Last year’s Hunger Games came as a surprise, at least to those unfamiliar with Suzanne Collins’ novels. Despite its young adult leanings, female protagonist and potential love triangle, it was clear that this is more than just a limp Twilight retread. The sequel, Catching Fire, takes the ball and runs with it, building on the political satire of the first film to present a gripping blockbuster with real smarts and a genuinely strong female lead at the centre of it all.
Once again, the excellent Jennifer Lawrence is on hand to imbue reluctant hero Katniss Everdeen with gravitas and a steely resolve and Catching Fire gives her more to chew on. The film finds Katniss in the aftermath of the Hunger Games, a televised fight to the death organised by the wealthy to flex their muscles over the poor. She’s struggling to cope with the PTSD that experience has left her with while also being thrust into the public eye with fellow winner and fake beau Peeta Mellark (Josh Hutcherson).
The pair have to keep up the romantic pretence that helped them bend the rules of the games and emerge as dual winners, but President Snow (Donald Sutherland) has other ideas. It would seem their act of rebellion at the end of the last games has galvanised the poorer districts and an uprising is brewing, with Katniss their symbol of hope. With the Hunger Games reaching their 75th anniversary, Snow, along with new games maker Plutarch Heavensbee (Phillip Seymour Hoffman), has devised a dastardly plan to kill off Katniss by thrusting her back into the games and pitting her against an array of previous winners.
Since it follows basically the same structure as its predecessor, Catching Fire feels slightly repetitive: we see Katniss at home in District 12 with childhood friend Gale (Liam Hemsworth), she’s chosen for the games, there’s a training scene, some reassuring words from fashion designer Cinna (Lenny Kravitz) and off she goes into the games. But where the first film focussed on the outcome of the games, Catching Fire has bigger fish to fry, looking to establish the rebellion that’s brewing in the poorer districts and focussing on Katniss’ turmoil at having to shoulder the responsibility of becoming an icon. It’s dark and complex territory for a story aimed at teenagers.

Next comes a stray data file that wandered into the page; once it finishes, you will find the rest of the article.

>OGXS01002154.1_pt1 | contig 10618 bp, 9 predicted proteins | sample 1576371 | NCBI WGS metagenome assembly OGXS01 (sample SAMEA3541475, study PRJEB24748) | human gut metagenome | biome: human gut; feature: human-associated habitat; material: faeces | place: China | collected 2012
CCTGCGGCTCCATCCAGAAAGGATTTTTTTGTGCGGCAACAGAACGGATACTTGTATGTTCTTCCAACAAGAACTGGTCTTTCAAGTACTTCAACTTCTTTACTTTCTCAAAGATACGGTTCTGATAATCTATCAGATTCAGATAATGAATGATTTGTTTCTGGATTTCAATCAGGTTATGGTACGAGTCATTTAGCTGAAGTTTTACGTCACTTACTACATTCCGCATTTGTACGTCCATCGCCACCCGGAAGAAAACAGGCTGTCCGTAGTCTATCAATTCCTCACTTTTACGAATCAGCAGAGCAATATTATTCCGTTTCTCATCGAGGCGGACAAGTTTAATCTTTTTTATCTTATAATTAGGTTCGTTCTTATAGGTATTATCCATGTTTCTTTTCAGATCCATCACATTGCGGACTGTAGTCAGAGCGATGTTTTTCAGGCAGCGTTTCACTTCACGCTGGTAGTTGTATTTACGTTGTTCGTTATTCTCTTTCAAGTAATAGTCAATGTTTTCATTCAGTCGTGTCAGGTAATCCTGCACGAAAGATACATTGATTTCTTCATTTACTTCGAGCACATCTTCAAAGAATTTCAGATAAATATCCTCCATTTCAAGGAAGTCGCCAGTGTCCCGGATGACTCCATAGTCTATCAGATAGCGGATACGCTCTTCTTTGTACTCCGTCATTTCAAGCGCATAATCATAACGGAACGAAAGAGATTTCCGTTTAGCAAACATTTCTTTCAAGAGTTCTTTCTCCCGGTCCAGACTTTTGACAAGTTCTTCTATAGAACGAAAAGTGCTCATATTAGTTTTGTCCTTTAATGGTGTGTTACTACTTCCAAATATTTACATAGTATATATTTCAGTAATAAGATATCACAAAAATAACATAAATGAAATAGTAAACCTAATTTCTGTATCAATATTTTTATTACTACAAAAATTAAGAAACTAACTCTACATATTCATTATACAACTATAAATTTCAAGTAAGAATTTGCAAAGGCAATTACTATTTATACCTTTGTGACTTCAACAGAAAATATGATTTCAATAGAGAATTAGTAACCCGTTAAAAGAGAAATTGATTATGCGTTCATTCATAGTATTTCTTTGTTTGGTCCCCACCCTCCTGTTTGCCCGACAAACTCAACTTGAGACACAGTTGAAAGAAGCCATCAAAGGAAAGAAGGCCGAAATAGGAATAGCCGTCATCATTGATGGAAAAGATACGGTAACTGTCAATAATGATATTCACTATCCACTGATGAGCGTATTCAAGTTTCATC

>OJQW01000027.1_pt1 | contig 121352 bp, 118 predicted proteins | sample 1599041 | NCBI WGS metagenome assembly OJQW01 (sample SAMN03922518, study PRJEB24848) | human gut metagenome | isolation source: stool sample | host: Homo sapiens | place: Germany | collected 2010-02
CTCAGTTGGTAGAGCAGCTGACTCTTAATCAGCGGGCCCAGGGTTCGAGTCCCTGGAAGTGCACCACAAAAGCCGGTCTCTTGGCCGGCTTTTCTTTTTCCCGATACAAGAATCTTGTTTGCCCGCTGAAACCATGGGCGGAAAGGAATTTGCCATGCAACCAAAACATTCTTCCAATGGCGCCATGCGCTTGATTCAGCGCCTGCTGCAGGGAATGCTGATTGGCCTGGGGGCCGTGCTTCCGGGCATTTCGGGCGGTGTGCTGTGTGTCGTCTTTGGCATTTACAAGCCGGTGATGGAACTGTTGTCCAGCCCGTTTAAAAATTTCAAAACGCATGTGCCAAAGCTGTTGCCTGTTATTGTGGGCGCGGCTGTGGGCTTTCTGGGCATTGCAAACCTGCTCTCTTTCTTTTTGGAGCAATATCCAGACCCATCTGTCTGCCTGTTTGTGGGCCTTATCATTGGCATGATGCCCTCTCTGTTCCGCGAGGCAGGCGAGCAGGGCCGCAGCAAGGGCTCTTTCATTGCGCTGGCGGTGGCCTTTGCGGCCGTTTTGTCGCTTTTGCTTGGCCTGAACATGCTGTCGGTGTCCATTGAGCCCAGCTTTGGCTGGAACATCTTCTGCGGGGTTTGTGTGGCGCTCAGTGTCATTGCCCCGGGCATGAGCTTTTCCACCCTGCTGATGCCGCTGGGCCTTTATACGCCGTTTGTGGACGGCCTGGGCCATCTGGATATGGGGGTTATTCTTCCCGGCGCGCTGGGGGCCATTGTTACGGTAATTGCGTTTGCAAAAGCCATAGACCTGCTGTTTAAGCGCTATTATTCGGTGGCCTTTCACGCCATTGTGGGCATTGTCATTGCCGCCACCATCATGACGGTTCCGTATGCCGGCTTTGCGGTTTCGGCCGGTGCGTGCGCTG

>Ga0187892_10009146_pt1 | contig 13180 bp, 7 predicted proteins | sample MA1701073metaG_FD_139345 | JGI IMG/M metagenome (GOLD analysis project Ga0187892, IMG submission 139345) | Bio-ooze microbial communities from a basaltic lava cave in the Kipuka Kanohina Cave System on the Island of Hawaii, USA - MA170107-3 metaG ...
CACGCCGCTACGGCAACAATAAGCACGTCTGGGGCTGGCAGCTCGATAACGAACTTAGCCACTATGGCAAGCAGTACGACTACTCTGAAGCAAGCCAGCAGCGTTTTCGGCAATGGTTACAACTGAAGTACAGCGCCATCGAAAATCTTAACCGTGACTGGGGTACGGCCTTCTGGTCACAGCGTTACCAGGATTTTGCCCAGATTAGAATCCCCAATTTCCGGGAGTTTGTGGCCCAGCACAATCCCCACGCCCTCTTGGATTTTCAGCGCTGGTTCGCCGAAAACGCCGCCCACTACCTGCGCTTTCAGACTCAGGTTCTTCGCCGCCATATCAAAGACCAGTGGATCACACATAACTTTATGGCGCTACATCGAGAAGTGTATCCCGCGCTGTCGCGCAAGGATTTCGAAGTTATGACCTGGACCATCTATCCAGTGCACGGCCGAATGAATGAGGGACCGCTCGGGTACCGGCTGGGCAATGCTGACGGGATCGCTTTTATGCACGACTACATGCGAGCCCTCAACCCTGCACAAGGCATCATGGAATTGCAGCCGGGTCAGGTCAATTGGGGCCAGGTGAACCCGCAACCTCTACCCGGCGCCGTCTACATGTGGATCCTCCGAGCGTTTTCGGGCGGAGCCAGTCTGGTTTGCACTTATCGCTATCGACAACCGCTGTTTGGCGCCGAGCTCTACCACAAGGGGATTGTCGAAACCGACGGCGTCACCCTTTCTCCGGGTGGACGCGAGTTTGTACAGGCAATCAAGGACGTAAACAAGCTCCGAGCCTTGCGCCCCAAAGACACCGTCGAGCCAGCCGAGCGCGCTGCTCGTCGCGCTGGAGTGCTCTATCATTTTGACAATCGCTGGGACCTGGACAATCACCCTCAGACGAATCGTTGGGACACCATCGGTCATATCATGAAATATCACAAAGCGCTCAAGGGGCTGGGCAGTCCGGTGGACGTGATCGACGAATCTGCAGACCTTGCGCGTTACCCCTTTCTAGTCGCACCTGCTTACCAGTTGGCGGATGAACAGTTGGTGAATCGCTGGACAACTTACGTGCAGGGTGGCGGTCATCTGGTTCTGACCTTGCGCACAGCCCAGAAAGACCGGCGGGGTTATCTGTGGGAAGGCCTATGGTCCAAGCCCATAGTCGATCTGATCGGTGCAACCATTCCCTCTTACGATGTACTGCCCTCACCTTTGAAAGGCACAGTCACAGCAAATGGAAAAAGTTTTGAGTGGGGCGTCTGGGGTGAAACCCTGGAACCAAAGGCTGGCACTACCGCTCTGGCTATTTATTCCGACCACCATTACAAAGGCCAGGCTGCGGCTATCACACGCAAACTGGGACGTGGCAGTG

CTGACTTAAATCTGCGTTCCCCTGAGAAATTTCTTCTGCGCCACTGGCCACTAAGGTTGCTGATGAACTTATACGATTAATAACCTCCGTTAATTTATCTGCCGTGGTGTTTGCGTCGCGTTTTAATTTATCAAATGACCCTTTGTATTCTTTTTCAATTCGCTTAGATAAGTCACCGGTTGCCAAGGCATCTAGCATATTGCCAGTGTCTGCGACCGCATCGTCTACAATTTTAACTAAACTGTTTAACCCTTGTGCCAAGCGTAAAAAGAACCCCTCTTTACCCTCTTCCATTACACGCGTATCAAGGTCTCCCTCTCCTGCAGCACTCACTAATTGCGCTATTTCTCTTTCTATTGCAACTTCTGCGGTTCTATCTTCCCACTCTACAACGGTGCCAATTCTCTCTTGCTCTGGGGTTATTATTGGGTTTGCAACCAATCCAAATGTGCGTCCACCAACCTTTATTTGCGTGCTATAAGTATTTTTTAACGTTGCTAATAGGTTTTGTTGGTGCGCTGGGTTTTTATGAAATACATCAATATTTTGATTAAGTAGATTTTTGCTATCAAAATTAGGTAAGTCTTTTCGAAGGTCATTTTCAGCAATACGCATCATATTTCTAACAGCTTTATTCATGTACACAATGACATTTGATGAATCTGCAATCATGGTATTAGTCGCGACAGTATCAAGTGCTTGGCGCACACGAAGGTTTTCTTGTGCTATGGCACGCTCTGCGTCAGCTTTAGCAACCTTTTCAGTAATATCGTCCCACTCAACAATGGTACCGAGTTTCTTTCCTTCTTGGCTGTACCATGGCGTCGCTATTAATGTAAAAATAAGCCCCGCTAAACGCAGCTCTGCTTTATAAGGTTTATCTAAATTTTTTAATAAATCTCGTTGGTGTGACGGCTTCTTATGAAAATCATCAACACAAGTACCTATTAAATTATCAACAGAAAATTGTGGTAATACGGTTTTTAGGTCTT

Thankfully with Katniss having more to worry about than which boy she likes better, the love angle never really finds its way to the forefront, which is lucky given how poorly drawn both her suitors are. Poor old Josh Hutcherson just doesn’t have the charisma to make Peeta seem like a realistic option for Katniss and Liam Hemsworth’s Gale is once again given very little screentime.
After a lot of slow build in the first two acts, the last hour of the film is pretty much devoted to the Hunger Games themselves. There was a lot of criticism of the games sequence in the first film, particularly for the lack of bloodshed and director Gary Ross’ excessive use of shaky cam. This time out, there still isn’t a great deal of blood on display – which shouldn’t be expected of a teen franchise – but the shaky cam is gone and under the direction of I Am Legend helmer Francis Lawrence (no relation), the action is a lot more visceral and the obstacles thrown at the tributes are more intimidating.
As well as bringing in Lawrence, Catching Fire has been beefed up across the board with the Oscar winning writers Simon Beaufoy (Slumdog Millionaire) and Michael Arndt (Little Miss Sunshine) replacing Collins herself as screenwriter. The cast has received an injection of fresh blood too, in the form of Jeffrey Wright, Amanda Plummer, Jena Malone and Sam Claflin, all impressive as former winners.
The returning supporting players are still a highlight, particularly Stanley Tucci’s slick, sycophantic TV host Caesar and Elizabeth Banks finds new depth in ridiculously attired Effy Trinket.
All in all, Catching Fire is a palpable step up in quality from the predecessor, with Lawrence proving a more assured pair of hands behind the camera. Despite a bloated run time and an abrupt, open ending that demands you see the sequel, this is a deeper, darker and more confident effort than its predecessor.